Didn’t think so!

Daniela Vincenti // Posted 25 September 2009 at 7:32 pm

Dear Danielle and other sceptics,

I am aware that I am repeating what others have already said but here goes.

The reason we found Dr. Kealey’s piece offensive is not because he has commented that lecturers “check out” students. It is natural that this will happen occasionally. Some youngsters might find this flattering and I can understand that too.

Dr. Kealey’s piece goes much further than that though. To begin with it does not cross his mind that female lecturers sometimes admire students too; they are asexual holy beings not susceptible to a deadly sin of academia.

He is also implying a kind of ownership of female students, as if some deity had placed them in that lecture theatre just so that male lecturers can indulge their fantasies. The tone of the piece is also conceited and self-aggrandising. You can almost see the female students tripping over themselves to be admired by him in some figment of his imagination.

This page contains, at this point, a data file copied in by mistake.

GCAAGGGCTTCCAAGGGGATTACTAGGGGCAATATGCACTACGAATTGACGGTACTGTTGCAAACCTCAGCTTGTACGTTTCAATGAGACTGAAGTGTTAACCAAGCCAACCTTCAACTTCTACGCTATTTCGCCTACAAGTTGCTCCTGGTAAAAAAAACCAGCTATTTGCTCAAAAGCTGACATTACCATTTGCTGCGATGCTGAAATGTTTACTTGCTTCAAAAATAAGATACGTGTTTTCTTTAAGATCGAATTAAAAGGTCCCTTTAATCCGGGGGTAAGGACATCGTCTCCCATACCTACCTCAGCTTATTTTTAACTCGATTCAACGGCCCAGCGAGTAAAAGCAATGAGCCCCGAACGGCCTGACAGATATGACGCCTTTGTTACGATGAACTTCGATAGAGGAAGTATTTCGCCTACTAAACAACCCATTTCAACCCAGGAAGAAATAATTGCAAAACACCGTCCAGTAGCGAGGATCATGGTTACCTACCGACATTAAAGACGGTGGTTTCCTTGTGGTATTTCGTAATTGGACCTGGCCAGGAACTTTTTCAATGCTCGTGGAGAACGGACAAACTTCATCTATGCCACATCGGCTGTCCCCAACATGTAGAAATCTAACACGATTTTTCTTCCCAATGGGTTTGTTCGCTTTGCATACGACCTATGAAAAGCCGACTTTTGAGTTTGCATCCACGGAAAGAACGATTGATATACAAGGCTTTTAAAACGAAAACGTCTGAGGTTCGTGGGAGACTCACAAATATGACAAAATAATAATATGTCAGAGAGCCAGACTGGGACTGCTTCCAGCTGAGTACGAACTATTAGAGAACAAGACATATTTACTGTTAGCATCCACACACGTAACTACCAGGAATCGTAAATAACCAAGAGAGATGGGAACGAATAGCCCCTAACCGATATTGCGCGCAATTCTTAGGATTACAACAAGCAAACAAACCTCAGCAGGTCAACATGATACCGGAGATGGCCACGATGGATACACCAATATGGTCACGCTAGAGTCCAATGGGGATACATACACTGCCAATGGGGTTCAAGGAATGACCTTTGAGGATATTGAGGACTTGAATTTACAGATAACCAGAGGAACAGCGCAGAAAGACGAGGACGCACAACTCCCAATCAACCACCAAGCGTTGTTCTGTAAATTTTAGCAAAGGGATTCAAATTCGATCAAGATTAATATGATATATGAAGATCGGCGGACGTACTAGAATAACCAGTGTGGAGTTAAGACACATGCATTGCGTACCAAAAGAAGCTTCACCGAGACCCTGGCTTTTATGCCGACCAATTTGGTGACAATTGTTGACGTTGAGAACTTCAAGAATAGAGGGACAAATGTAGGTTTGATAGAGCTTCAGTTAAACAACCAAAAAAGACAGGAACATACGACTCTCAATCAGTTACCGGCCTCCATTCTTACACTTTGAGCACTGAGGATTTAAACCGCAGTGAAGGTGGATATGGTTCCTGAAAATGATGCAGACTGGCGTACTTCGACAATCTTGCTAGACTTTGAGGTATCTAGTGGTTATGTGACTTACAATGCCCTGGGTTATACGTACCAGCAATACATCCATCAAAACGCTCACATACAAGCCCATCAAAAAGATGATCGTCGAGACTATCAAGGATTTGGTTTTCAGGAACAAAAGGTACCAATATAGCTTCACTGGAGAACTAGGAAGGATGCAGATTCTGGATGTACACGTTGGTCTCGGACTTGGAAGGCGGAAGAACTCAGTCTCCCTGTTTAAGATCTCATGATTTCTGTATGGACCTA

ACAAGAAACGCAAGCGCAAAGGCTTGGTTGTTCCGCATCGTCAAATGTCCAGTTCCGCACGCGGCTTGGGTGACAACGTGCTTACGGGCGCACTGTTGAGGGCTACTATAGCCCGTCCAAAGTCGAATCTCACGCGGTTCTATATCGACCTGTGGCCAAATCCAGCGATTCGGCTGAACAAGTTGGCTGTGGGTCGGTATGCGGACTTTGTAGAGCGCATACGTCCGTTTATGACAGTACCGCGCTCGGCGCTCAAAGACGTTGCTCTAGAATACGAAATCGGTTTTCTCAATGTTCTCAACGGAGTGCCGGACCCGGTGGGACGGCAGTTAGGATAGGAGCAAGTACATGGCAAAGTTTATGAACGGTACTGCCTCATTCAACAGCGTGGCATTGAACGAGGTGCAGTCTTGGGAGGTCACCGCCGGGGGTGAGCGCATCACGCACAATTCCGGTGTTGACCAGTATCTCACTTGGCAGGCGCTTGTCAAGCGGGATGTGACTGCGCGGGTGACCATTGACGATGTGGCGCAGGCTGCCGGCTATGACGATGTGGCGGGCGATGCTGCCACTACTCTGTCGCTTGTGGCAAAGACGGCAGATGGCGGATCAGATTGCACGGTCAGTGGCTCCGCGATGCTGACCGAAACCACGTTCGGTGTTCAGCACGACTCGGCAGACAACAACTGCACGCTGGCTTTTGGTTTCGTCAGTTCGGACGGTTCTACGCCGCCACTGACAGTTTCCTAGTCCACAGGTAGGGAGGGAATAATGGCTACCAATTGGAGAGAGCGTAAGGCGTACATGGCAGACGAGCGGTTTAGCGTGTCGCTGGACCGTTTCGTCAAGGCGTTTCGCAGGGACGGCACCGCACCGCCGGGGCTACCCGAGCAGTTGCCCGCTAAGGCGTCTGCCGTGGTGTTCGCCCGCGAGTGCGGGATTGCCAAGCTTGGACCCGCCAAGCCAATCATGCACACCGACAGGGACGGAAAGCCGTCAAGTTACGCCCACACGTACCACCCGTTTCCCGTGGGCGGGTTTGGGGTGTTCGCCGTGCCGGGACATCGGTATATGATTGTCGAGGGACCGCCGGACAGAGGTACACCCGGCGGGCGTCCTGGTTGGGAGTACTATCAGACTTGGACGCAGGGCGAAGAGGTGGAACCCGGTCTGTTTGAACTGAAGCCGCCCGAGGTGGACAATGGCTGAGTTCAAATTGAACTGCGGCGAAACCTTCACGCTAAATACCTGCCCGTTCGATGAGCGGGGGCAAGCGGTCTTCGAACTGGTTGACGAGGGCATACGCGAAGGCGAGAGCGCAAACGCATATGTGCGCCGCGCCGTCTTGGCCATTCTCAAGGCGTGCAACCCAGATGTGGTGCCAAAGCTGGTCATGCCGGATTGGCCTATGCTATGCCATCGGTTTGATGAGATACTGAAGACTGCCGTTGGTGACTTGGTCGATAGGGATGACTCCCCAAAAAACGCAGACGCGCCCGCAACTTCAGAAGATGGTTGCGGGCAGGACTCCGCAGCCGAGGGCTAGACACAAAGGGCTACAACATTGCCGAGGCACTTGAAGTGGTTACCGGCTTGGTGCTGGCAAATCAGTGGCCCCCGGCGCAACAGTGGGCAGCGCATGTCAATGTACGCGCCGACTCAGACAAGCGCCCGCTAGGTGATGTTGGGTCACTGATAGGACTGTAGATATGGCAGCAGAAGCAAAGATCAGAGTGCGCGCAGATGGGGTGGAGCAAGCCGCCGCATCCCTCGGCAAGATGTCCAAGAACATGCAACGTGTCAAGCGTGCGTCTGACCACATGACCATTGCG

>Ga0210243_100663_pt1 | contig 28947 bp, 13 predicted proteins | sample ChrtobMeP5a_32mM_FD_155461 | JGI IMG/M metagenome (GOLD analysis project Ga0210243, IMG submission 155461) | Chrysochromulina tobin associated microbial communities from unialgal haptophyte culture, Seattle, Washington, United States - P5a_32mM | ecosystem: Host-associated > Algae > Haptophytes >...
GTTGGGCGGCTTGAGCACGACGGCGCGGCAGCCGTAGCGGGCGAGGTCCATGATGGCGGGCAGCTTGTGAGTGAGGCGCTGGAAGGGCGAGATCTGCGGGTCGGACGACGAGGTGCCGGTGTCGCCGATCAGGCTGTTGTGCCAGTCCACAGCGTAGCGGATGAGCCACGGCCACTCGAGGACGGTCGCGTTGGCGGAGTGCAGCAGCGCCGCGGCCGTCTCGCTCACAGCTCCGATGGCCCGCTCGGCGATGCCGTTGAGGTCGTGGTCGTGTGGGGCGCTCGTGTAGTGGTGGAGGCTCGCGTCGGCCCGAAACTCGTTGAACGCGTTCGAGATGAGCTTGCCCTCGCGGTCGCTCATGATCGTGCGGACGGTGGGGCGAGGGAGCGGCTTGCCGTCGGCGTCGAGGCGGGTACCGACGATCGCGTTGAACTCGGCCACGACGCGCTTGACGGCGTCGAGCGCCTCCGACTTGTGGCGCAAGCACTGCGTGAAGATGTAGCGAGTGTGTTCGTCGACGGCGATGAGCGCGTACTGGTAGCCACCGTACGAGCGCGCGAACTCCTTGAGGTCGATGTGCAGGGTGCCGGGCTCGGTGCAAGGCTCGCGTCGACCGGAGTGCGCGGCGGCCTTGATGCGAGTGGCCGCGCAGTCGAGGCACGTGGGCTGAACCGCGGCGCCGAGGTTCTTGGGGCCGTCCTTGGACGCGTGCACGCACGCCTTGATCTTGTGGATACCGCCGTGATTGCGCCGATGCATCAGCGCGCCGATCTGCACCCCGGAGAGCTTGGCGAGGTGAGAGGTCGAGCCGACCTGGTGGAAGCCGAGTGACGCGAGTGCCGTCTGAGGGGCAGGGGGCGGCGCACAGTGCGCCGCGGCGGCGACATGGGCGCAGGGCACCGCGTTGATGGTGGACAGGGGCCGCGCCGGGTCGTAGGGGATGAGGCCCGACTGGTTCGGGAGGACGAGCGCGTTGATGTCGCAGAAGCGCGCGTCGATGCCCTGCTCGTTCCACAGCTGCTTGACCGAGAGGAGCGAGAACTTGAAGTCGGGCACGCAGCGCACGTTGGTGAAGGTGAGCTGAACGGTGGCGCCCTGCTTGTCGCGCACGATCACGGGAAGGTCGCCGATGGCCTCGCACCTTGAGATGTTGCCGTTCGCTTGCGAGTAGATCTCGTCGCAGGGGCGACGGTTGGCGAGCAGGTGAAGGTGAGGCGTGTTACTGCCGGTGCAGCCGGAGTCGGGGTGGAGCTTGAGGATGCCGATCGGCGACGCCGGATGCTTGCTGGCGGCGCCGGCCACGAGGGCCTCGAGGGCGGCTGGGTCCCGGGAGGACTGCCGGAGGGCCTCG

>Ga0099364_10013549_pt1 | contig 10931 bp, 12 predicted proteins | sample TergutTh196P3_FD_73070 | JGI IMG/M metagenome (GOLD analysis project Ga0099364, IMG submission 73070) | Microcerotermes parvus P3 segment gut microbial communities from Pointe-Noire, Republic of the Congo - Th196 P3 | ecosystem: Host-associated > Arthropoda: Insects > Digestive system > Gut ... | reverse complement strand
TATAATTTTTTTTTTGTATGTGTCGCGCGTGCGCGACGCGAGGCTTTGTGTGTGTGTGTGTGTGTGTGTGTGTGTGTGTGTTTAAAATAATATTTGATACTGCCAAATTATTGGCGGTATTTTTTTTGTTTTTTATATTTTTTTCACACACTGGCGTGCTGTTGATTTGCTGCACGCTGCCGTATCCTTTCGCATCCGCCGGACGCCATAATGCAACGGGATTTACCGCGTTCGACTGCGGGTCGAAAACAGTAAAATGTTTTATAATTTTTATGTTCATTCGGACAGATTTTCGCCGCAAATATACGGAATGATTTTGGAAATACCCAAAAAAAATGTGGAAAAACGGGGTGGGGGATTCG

Come on Dr. Kealey, if you are going to be cheeky at least show some modesty or self-mockery. You would look less of a tool and might even be genuinely funny.

Kez, I agree that this piece is really denigrating to his wife. If I were his consort he wouldn’t be using his right hand just to write this drivel, for quite a while!

polly styrene // Posted 25 September 2009 at 7:36 pm

No I don’t think Laura’s being ageist in saying a 45 year old man perving on 18 and 19 year olds is creepy. I’m an over 45 lesbian and I’d think a woman who did stuff like that is creepy. He’s not just saying he thinks they are attractive. He’s saying they’re dressing in tight clothes because they’re trying to attract HIM.

Realistically, although age gap relationships do happen, most people tend to have relationships with a similar age, and not that many 18 year old women fancy 45 year olds. If an 18 year old expresses interest in a forty something fair enough, but to assume someone is trying to attract you just because they look attractive is deluded.